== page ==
“Winter waterfowl migrate to the coast and wetlands and spend the winter here and start migrating in the spring. You have birds like the eastern phoebe, they are flycatchers, they should be here every day in northern New Jersey. You have the woodcocks with their courtship dance already happening. It’s warm enough in Cape May County for them to winter there,” Stiles said.

When American Littoral Society Executive Director Tim Dillingham advocates for the protection of bird species like knots, his starting point is the intrinsic value of nature and the roles these species play in the environment. wider ecosystem. But the economy inevitably comes back, especially in a state with as many people and such an active development sector as New Jersey.

Cape May may be world famous for its birding opportunities, but it’s far from just a land-based activity. There are hawk watches in Montclair, Martinsville and Blairstown to watch the raptors take flight. According to the Skylands Visitors Center website, the Raccoon Ridge Falcon Watch in Blairstown alone sees 15,000 falcons a year in the fall, mostly between September and October.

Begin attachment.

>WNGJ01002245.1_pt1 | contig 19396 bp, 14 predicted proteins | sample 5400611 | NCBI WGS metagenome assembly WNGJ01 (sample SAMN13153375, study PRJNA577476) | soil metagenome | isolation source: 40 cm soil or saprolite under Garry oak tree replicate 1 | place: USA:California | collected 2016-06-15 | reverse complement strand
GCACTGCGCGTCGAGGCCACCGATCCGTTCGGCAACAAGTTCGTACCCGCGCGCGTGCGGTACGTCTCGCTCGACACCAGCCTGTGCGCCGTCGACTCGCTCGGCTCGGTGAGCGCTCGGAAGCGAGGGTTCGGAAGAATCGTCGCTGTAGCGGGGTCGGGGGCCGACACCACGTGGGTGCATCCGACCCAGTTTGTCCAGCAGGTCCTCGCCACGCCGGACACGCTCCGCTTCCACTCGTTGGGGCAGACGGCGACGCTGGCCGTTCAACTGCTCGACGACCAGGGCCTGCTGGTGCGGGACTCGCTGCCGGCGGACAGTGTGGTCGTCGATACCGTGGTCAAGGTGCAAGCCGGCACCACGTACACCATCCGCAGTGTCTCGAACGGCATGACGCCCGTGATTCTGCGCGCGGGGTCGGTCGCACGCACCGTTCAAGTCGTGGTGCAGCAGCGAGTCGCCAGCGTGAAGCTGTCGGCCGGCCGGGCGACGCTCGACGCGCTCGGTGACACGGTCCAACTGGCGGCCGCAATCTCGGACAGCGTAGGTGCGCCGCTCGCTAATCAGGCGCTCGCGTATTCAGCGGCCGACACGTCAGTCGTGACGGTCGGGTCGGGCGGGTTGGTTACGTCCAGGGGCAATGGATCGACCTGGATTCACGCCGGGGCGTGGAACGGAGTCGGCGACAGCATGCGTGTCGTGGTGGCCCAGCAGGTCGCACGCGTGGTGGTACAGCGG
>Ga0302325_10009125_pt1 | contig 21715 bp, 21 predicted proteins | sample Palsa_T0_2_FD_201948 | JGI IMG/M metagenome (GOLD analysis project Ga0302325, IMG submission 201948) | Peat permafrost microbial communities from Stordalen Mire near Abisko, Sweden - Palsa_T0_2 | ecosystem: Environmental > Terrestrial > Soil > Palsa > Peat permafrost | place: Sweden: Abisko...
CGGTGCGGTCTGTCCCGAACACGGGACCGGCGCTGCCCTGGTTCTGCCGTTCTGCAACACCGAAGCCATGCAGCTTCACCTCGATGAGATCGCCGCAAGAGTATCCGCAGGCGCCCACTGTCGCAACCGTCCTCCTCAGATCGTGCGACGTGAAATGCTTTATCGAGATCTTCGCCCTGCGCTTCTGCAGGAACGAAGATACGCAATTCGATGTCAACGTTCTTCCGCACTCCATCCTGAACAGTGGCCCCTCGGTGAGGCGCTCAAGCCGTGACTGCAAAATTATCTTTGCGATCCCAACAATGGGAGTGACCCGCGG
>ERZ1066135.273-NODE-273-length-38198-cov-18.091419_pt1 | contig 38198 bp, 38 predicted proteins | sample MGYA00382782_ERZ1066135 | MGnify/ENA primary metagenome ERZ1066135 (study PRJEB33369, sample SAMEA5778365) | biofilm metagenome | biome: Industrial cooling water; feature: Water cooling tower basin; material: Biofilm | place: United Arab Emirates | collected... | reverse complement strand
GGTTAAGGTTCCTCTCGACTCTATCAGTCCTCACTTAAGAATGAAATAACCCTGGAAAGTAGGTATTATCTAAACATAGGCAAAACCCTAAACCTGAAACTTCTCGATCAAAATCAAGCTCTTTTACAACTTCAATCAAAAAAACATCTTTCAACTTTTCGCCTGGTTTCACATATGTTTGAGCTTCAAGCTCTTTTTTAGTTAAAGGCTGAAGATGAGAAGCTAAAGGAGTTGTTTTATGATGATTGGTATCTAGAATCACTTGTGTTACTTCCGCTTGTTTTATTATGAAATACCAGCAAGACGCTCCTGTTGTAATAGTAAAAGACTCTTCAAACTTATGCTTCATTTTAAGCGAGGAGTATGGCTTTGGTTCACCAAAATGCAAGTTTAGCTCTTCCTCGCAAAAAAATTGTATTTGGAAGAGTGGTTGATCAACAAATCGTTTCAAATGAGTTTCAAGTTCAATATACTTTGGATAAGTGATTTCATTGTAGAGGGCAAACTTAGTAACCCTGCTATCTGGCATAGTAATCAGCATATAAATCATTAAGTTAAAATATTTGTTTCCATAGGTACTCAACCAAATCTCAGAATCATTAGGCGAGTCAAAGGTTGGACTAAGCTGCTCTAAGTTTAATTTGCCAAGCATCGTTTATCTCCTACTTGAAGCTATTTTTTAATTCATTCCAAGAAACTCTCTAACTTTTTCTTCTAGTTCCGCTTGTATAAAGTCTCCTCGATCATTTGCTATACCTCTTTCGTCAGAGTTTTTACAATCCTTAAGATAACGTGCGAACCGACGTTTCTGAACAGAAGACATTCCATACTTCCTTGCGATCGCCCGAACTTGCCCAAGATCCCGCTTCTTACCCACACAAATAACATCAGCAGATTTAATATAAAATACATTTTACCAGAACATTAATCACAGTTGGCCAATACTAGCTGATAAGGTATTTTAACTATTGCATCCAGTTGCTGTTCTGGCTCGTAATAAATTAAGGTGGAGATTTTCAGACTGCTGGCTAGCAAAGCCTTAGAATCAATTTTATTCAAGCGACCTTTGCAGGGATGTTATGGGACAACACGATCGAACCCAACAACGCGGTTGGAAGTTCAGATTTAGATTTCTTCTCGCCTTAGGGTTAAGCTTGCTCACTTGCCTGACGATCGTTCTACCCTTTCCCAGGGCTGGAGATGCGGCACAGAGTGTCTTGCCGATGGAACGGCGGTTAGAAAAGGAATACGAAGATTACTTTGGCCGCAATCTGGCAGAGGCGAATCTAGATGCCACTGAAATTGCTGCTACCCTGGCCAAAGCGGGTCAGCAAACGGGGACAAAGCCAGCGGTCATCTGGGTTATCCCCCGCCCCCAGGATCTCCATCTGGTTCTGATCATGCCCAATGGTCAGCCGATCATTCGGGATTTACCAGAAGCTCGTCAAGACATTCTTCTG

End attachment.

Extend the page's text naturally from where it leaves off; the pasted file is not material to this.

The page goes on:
The Pinelands in early May is teeming with birds, especially in the wetlands as there are so many insects. Scherman Hoffman Wildlife Sanctuary in Bernardsville and Great Swamp National Wildlife Refuge in New Vernon offer a variety of species to view. Stiles’ favorite place, however, is Garrett Mountain near Paterson, where he said, “You see everything that moves: warblers, vireos, thrushes, tanagers, cuckoos, hawks. It’s famous.

“The birds will use what is available. These birds migrate in the middle of the night and see a dark spot in Newark. A dark spot means that it is not developed. These birds will land on the rooftops of the Ironbound, which has a huge Portuguese Brazilian population…so the birds around them are the birds of their home country,” Stiles said.

let them come

For years, Delaware Bay has been home to an overabundance of horseshoe crabs. Thirty years ago, Dillingham said there would be heaps of them on the beach and their eggs, an important food source for red knots, would be in windswept heaps around the beach. More eggs equaled more red knots, which showed up for six weeks between May and June for the most important feast of their migratory journey.

“When people realized this was happening, they started coming. All of these beaches in the bend of the bay had the highest concentration of shorebirds, so it became a place where it was easy to see them,” Dillingham said.